This website reported last year that a company from India that manufactured electronic voting machines or direct recording equipment (DRE) were trying to market the equipment to other countries, including Singapore. The SDP had warned that these machines were highly unreliable and open to fraudulent use.
Our fears are confirmed. Recent reports have shown that votes can be stolen through the implanted devices. Researchers from India, the US and the Netherlands have demonstrated that such attacks can be initiated wirelessly from a mobile phone. (See here and here)
Dutch analyst Rop Gonggrijp warns:
Never mind what election officials say, this research once again shows that the longstanding scientific consensus holds true—DRE voting machines are fundamentally vulnerable…Computers can be programmed to count votes honestly, but since nobody can watch them, they might just as easily be programmed to count dishonestly. How is the voter supposed to tell the difference?
The Elections Department has not signalled any intention to use DREs in this elections. This, however, does not mean that the machines cannot be introduced any time before the GE.
In fact, the law is in place for the Government to resort to DREs at anytime before the next elections – no debate, no discussion reuired. The Parliamentary Elections Act (PEA) provides for the use of the equipment. All it needs is just the approval of the auditor-general or any person appointed by a minister. (See here)
Although there are conditions to be met before approval can be given to use DREs, such as in Section 50(A)2(f) of the PEA which says that the machines must be “safe from fraudulent or unauthorised manipulation or operation”), there is no provision for independent verification outside of Government circles that the equipment is reliable.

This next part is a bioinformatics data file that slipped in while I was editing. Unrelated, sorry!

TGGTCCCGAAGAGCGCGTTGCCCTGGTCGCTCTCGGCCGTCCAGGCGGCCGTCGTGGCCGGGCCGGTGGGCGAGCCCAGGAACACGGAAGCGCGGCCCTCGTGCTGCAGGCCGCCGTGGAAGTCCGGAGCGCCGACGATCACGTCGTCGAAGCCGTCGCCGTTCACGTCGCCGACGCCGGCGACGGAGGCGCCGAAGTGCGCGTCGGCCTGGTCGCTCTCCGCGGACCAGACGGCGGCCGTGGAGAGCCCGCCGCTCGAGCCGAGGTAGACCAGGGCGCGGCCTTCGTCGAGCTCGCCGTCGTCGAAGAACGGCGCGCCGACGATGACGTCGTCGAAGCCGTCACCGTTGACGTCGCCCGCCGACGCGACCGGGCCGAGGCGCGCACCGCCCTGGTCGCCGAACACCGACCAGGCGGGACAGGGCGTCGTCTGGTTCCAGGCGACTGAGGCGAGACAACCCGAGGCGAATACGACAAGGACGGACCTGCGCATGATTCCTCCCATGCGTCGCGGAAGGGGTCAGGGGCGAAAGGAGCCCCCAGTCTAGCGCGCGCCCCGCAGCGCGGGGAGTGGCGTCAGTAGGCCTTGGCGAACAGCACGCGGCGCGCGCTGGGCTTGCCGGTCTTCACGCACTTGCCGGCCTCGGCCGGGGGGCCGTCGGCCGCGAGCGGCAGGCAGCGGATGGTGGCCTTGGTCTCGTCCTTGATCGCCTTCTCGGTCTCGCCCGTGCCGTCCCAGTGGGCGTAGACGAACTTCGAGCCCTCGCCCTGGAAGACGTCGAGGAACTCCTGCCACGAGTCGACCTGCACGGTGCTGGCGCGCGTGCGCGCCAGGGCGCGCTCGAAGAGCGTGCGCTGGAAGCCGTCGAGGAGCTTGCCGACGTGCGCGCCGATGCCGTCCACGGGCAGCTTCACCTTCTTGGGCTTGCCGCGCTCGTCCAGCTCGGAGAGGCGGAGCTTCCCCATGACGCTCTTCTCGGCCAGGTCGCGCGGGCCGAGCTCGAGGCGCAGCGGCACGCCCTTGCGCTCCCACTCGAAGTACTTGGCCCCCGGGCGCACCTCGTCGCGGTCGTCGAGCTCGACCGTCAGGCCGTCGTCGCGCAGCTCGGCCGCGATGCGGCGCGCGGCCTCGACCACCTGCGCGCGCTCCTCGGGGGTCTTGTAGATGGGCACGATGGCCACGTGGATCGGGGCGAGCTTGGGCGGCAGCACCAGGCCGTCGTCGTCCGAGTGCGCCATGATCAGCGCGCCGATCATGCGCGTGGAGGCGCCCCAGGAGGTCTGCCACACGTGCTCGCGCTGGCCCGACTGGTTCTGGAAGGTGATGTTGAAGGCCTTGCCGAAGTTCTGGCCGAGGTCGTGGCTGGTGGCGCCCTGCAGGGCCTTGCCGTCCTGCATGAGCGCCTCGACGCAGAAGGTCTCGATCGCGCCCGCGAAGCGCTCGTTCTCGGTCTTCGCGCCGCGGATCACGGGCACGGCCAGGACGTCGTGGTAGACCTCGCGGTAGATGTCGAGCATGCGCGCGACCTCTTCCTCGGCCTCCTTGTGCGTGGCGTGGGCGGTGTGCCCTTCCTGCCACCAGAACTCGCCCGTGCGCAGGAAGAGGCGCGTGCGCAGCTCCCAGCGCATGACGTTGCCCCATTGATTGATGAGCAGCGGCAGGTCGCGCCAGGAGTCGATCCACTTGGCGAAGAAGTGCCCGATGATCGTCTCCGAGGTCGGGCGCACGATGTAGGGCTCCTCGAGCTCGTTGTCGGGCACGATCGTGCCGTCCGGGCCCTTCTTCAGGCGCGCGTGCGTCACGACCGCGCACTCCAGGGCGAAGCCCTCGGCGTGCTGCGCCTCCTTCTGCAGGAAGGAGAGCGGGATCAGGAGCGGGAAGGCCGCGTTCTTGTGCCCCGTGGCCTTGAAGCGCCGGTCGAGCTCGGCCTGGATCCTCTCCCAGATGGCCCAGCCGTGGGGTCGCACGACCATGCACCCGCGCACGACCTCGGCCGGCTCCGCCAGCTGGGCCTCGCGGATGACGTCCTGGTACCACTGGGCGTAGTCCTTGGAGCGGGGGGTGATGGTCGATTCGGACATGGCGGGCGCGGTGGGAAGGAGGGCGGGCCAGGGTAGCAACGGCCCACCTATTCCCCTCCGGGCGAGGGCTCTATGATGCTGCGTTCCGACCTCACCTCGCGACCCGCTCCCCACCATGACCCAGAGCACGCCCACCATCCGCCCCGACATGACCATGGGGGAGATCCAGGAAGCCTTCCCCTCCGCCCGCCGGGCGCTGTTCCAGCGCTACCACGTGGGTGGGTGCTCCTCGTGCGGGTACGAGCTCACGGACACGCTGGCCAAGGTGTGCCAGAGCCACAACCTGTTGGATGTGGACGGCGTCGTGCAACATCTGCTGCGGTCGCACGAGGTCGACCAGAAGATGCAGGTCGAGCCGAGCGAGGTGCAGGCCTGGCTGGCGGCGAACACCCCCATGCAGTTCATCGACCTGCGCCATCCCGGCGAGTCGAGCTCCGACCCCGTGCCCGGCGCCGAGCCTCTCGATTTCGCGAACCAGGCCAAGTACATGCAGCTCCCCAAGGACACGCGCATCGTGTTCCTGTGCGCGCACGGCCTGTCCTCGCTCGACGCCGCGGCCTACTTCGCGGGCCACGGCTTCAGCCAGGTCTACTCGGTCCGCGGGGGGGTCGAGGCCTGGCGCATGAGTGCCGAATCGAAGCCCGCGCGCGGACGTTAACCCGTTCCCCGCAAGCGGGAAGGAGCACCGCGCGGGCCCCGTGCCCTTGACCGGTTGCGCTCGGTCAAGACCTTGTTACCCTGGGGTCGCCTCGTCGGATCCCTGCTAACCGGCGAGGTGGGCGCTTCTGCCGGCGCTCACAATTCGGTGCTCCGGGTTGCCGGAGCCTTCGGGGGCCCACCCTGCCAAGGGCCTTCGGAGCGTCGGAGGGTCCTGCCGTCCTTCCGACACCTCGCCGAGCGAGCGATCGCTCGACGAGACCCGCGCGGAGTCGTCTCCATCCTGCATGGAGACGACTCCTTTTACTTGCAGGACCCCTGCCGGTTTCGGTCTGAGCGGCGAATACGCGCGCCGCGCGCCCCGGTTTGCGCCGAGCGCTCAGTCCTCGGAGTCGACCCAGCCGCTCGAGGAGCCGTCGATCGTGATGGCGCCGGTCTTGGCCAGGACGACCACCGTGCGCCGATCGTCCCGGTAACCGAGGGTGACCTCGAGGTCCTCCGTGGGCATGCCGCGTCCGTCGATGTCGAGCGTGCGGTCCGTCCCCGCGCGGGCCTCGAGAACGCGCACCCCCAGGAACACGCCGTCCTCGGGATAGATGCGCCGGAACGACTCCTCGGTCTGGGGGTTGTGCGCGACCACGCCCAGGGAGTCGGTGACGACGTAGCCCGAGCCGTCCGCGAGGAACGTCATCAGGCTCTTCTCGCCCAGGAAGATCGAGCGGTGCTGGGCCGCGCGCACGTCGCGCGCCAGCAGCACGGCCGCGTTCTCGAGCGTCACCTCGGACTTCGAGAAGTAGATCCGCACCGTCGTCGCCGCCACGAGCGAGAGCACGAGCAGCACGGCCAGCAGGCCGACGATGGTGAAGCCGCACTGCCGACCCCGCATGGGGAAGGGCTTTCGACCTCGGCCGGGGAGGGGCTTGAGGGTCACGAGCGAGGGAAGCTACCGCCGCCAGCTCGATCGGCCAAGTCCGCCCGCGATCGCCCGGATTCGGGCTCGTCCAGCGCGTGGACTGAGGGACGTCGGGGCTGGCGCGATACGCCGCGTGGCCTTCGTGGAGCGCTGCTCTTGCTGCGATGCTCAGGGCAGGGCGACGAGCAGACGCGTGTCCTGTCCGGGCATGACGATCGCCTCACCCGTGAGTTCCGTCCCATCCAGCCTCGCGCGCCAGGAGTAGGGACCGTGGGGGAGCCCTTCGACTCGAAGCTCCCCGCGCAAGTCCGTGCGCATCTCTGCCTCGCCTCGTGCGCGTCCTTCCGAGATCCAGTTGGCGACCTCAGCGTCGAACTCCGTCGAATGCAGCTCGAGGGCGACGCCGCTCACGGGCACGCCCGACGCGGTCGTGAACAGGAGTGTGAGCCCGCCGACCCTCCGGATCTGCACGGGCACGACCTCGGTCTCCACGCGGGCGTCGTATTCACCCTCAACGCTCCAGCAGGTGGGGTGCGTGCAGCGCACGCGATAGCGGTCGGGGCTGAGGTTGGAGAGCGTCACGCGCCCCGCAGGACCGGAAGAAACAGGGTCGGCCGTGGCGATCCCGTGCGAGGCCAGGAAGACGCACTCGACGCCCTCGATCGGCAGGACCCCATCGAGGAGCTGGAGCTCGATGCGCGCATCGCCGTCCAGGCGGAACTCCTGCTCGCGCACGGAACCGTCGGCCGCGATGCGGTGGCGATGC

All the PEA requires is for the auditor-general or the appointed person to test the machines not earlier than four days before polling day. In other words, the PAP Government could still procure the equipment and use them for this elections if it decides to.
Its not hard to see that the legislation is so full of holes that it would be impossible to prevent manipulation of the machines to steal elections. For example, how does the Government satisfy the people that it can definitively prevent fraudulent operation of the machines apart from just declaring them to be safe?
It is obvious that the idea of using electronic equipment instead of the traditional paper and pencil to register votes should be tossed out. To be sure, DREs may come in handy when a country is big and the infrastructure does not facilitate balloting and vote-counting through traditional means.
In Singapore’s case, however, we are physically small enough that that manual voting and counting of votes present absolutely no problem. There is simply no rationale and justification to turn to electronic voting.
The provisions of the PEA allowing for DREs must be repealed immediately.